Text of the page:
News Stories, 5 October 2015
ISLAMABAD, Sept 30, Pakistan (UNHCR) – Life tests student Abdul Khalil, a 30-year-old refugee from Afghanistan, to the limits. Each day, he works between 18 to 19 hours.
He starts at 8:00 a.m. from the university where he studies and finishes at a flooring sheet factory at 3:00 a.m. where he works.
Khalil’s family fled their native Kunduz in Afghanistan in 1986 when he was aged one and took refuge in Pakistan’s Balochistan provinces. The family later shifted to the provincial capital Quetta after spending three years in a refugee camp.
In Quetta Khalil was enrolled in a private school, but due to his father’s meagre income he was soon moved to a public school.
His ailing 74-year-old father cannot support a seven-member family alone. He does still work as a labourer at a local market in Quetta, but it is day-to-work and uncertain.
Khalil, the only literate member of his family, also has to work because he wanted to continue he studies for which he needed extra resources.
Thanks to an UNHCR-supported DAFI scholarship, Khalil was able to enroll in a Bachelor of Science in Computer Science (BSCS) at a local university in 2012.
He will complete his graduation in October this year and wants to get admission for a Masters course.
“I was so depressed when I finished high school because I could not see any means to continue my studies and get admission at university until a friend of mine told me about UNHCR’s DAFI scholarship,” he said.
DAFI, the Albert Einstein German Academic Refugee Initiative is a scholarship assistance program for refugees funded by the German Government and implemented worldwide by the UN refugee agency. The scholarships, for study at the tertiary level in universities and polytechnic institutions, offer a lifeline to many poor refugees.
The purpose of the DAFI programme is to assist self-reliance among refugees like Khalil by providing them with professional qualification for future employment.
In Pakistan, since 1992 until today, DAFI scholarships have supported approximately 1,200 Afghan students. They facilitate students to go beyond basic education by opening up access to secondary schooling and college/university-level education.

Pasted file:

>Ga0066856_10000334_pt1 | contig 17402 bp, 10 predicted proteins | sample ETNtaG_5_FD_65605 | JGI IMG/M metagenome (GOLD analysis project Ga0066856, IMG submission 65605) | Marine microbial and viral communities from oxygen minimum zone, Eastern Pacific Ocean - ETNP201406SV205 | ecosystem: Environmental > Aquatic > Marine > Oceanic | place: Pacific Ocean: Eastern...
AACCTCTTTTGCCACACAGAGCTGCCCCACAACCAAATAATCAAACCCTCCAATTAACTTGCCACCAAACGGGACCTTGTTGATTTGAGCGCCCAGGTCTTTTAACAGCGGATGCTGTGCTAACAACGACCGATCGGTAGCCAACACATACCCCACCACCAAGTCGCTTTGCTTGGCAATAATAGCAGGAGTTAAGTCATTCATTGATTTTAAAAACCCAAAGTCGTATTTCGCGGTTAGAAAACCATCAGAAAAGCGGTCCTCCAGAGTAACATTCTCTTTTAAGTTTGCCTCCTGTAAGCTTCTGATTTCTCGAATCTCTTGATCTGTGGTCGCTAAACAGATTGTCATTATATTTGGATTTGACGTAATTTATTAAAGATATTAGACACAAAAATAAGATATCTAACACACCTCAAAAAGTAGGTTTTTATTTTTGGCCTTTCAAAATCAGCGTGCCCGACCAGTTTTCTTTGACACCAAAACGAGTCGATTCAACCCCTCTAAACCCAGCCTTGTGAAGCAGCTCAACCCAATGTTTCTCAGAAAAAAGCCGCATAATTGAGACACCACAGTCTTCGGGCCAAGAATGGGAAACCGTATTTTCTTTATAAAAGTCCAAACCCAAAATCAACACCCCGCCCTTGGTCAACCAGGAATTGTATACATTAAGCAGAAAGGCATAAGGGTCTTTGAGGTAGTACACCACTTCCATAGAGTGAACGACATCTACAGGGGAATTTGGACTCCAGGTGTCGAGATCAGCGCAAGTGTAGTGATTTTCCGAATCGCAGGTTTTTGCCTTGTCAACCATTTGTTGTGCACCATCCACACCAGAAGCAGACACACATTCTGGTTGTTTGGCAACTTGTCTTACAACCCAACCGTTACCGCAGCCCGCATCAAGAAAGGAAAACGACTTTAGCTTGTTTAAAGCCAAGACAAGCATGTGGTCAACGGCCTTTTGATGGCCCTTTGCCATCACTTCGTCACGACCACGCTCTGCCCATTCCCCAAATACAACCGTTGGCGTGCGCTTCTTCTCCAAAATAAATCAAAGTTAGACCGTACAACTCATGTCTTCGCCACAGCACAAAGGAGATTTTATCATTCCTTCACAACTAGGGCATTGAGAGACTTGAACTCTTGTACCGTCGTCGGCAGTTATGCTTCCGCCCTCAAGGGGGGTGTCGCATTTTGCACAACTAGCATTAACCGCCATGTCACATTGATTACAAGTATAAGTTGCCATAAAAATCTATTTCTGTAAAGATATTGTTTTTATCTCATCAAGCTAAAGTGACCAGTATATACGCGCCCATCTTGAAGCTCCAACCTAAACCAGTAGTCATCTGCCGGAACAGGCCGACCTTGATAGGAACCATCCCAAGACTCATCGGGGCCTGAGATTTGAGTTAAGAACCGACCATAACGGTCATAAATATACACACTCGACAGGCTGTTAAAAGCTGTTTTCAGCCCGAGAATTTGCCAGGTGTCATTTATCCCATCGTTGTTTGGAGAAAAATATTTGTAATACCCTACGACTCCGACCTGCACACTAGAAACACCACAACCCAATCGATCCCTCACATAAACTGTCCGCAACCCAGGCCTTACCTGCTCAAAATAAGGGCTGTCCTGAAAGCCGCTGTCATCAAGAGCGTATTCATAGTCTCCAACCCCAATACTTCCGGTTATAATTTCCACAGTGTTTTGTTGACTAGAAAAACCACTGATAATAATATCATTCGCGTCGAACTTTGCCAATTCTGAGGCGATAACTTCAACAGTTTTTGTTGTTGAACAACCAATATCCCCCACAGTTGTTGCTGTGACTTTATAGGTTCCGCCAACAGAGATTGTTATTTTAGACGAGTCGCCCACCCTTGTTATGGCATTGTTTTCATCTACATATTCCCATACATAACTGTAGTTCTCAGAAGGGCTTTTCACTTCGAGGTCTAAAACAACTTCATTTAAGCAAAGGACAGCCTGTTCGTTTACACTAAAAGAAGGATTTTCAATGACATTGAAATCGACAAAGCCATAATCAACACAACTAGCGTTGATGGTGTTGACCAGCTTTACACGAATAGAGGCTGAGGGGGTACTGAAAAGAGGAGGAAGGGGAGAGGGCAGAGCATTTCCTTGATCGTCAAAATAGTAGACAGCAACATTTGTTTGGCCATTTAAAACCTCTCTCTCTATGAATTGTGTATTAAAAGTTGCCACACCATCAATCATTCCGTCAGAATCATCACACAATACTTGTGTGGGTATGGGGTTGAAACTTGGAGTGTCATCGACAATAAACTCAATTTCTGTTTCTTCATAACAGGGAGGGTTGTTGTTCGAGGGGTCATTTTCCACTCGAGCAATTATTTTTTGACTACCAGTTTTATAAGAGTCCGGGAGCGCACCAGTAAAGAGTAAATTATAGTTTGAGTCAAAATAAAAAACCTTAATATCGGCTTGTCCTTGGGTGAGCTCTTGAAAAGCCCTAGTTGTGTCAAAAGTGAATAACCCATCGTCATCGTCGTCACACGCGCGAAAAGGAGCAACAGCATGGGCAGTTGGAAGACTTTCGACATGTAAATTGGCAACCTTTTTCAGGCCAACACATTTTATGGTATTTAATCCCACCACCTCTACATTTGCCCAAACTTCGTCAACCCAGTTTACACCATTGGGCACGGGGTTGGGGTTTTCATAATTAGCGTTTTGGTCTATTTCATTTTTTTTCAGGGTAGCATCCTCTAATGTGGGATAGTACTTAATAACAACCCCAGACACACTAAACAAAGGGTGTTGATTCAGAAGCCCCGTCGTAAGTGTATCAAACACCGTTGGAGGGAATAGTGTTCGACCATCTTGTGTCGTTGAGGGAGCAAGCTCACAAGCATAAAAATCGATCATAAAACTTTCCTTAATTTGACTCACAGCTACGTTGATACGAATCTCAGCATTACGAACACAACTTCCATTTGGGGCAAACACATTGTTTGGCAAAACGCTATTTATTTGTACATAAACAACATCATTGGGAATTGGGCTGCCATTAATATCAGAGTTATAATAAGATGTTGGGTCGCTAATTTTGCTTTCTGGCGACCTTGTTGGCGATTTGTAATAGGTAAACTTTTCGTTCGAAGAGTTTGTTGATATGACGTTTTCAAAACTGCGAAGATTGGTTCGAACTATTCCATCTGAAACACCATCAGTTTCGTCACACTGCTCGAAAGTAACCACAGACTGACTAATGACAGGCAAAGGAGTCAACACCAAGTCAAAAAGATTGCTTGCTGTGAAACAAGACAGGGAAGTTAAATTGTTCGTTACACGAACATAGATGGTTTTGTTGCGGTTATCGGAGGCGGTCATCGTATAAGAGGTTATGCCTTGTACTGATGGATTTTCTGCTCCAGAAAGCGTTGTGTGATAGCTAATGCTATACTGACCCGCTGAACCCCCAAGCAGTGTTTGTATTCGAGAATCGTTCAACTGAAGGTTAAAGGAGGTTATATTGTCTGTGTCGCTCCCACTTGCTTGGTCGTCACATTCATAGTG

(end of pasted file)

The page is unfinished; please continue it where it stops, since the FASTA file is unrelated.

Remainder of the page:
Indrika Ratwatte, UNHCR Representative in Pakistan said: “Investing in a refugee youth’s education is an investment in their future and in generations to come. Education gives young lives meaning and hope for the future. Educated refugees can provide leadership and the vital skills need to rebuild lives and communities.”
Khalil wishes to dedicate his life to education. “I want every Afghan child enrolled in school because that is the only way through which we could bring prosperity in our war-torn country Afghanistan.”
He also teaches at a local school setup for Afghan refugee children in the afternoon and then at night until early morning he works at a factory. His two jobs earn him Rs. 19,000 (US $182) a month which hardly covers the daily expenditure of his family.
“I would never want any child go through the hardship of life the way I have been experiencing it. Poverty should not be an excuse to deprive children from getting an education. But poor Afghan families are left with no choice but to send their children to work rather than study to support families financially.” Khalil added.
Afghanistan’s refugee population constitutes the largest protracted situation in the world. Pakistan has hosted Afghan refugees for over 35 years now. The registered 1.5 million Afghan refugees in the country represents 14 per cent of the total refugee population worldwide and is one of UNHCR’s largest and longest lasting refugee operations.
One in five refugees worldwide is from Afghanistan and more than 50 per cent of Afghan refugees are children.
In future, Khalil wishes to setup a school for orphaned Afghan refugee children in Quetta who are forced to work as child labourers because there is no one to look after their families.
Ratwatte underlines the important role of education in the rebuilding of post conflict countries and notes that ” Empowering Afghan Youth through education and skill development is building the human capital of the future Afghanistan. Helping Afghans return home and empowering them to rebuild their lives and communities is key to stability in Afghanistan and the entire region.”
Khalil says he is happy to see the National Unity Government in Afghanistan working hard to alleviate the sufferings of ordinary Afghans. However, he thinks there is still a long way to go to put Afghanistan on a par with other developing countries.
“Afghanistan is currently battling with unemployment, warlords, corruption and ethnic divisions,” he said and added: “We can get rid of these evils only through quality education, equally accessible to all Afghans so the international community should invest more in education; setup more schools, colleges and universities to make Afghanistan stand back on its feet.”
By Duniya Aslam Khan, Islamabad, Pakistan